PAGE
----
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TUCoPS :: Linux :: Red Hat/Fedora :: bt537.txt

Generic way to exploit an insecure /tmp file creation - Red Hat7,8,9

On Wed, 2 Jul 2003, Michal Zalewski wrote:

> As far as I know, there was no neat and generic way to exploit an
> insecure /tmp file creation alone - well, until now.

Hello Michal and BugTraq,

there already has been a generic way to exploit O_CREAT w/o O_EXCL
in a world-writable directory issues, especially on Red Hat boxes.

My method exploits the Logwatch utility, what is a perl script
used for monitoring logfiles. Logwatch is a part of the Red Hat
distribution since releases 7.x , run daily by the cron daemon.
But the method is still usable on any system that runs Logwatch.

When I found the Logwatch tempdir vulnerability (BID-4374) in march
2002, I looked for a way to exploit this bug to get a root shell.
Basically we had the possibility to create or overwrite any file on
the filesystem, but with content we couldn't control much.

While I knew of possible attack vectors, they were not very interesting
in this case. Another audit run through the Logwatch code showed that the
problem is solved by Logwatch itself.

What Logwatch basically does, is feeding the logfiles through filter
scripts and emailing the results to a designated user (root by default).
But the whole issue is in the way how it is done.

Here is the guilty code snippet from the latest Logwatch version - 4.3.2
( :

if (opendir (LOGDIR,$BaseDir . "scripts/logfiles/" . $LogFile)) {
   foreach (sort readdir(LOGDIR)) {
      unless ( -d $BaseDir . "scripts/logfiles/$LogFile/$_") {
         $FilterText .= ("| $BaseDir" . "scripts/logfiles/$LogFile/$_");
   closedir (LOGDIR);
if ($FileText) {
   my $Command = $FileText . $FilterText . ">" . $TempDir . $LogFile;
   if ($Config{'debug'}>4) {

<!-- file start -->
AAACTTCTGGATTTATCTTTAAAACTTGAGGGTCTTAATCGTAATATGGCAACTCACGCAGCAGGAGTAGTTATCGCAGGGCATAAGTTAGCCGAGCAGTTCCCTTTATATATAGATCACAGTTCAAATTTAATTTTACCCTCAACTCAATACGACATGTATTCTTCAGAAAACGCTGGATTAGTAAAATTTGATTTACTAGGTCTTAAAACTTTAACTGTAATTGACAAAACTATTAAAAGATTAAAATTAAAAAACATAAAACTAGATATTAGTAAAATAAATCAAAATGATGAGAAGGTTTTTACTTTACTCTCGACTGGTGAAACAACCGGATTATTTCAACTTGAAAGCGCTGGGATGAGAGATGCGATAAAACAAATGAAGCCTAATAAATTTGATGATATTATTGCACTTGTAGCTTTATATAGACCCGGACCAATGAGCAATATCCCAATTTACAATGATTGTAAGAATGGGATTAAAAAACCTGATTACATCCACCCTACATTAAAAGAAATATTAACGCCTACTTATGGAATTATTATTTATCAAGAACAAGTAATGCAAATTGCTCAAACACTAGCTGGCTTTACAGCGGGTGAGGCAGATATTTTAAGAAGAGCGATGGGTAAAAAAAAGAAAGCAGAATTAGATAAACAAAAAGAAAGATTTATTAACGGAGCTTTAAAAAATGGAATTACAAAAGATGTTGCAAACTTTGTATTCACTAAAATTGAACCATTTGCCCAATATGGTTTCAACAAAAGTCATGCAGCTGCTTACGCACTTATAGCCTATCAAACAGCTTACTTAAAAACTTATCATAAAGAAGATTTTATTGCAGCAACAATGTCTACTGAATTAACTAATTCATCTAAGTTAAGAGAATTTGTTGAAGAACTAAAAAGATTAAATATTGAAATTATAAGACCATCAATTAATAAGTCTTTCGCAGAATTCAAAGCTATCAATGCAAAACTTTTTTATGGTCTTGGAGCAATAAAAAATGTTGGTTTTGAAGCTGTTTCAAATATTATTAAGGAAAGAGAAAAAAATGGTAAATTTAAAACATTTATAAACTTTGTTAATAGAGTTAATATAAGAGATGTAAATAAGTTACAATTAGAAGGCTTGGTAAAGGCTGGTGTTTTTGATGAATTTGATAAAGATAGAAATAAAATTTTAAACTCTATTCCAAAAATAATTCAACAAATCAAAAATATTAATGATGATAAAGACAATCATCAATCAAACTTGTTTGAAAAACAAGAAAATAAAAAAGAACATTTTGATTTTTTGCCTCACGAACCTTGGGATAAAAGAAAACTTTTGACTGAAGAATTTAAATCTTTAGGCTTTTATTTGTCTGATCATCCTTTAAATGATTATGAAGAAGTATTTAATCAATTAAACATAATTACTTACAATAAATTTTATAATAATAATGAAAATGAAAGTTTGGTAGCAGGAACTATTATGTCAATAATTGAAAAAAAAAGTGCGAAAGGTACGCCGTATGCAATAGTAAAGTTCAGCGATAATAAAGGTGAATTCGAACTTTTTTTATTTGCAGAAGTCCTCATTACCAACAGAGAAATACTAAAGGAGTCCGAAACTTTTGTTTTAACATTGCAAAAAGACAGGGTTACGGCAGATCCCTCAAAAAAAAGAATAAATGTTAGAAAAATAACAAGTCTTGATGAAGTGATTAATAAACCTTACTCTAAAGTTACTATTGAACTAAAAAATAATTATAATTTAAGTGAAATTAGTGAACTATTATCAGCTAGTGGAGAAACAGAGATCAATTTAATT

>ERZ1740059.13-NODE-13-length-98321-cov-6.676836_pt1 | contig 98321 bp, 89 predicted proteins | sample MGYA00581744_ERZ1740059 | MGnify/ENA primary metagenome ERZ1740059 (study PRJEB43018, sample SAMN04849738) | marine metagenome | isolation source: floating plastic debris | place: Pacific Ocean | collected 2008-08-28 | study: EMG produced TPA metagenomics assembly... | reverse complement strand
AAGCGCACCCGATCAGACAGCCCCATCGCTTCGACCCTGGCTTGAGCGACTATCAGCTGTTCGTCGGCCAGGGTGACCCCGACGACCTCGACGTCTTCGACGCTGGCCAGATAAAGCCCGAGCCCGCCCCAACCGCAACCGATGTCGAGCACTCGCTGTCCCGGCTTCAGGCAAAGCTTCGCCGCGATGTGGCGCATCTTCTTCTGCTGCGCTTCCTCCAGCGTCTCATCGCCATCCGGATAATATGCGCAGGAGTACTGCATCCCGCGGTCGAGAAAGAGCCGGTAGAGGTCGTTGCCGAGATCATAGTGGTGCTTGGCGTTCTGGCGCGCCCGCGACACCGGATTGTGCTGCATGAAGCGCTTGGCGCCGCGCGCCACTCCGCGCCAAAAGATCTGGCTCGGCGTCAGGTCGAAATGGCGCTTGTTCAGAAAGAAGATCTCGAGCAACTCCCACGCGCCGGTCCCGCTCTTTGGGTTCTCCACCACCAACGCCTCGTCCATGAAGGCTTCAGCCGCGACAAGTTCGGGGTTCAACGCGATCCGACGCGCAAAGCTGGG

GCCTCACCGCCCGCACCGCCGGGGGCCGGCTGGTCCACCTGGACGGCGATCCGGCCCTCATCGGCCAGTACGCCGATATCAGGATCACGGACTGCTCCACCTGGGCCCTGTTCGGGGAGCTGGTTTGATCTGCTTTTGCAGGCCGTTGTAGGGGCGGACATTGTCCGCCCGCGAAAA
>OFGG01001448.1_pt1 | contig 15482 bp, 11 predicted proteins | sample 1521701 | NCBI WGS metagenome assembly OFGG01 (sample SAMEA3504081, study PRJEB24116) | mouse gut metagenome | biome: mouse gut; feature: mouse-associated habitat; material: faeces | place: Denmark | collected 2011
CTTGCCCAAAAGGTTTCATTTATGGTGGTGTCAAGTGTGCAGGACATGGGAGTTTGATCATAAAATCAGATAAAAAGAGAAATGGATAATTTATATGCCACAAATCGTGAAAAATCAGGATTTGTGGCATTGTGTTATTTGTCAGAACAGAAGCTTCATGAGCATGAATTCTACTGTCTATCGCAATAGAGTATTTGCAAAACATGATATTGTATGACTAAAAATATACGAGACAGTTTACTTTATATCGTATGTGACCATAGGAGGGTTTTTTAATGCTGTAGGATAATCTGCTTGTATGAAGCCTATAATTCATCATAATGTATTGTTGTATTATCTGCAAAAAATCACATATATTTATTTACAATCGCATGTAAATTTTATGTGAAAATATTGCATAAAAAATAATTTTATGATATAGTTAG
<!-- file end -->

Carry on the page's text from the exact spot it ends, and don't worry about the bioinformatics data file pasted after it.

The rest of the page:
print "\nPreprocessing LogFile: " . $LogFile . "\n" . $Command ."\n";
   `/bin/cat $Command`;

Simply put, Logwatch has its filter scripts located in the
/etc/log.d/scripts/logfiles/* directories, and when some logfile is
parsed, Logwatch takes all filenames from the corresponding subdirectory
and constructs a command line including the filenames with pipes
between them and passes the command line to the shell.

It means if we create a file with a name of the form \`command\`
in one of these directories, the command gets executed with root privs,
when Logwatch is run by the cron daemon. And it doesn't matter, what the 
content of the created file is. What does matter is the filename.

So if we have some buggy privileged software that insecurely writes into 
e.g. /tmp/trash, the only thing we may need to do is something like this:

ln -s /etc/log.d/scripts/logfiles/xferlog/'`cd etc;chmod 666 passwd`' /tmp/trash

and wait for Logwatch to be run by cron.

While this is not a Logwatch bug by itself, because the filter-script
directories are writable only by root, it is a very helpful _flaw_
once we have an above mentioned insecure file creation issue in 
some privileged code, and provides an easy root access.
This method was already used to exploit e.g. vulnerabilities BID-4374
BID-5708, BID-5602.

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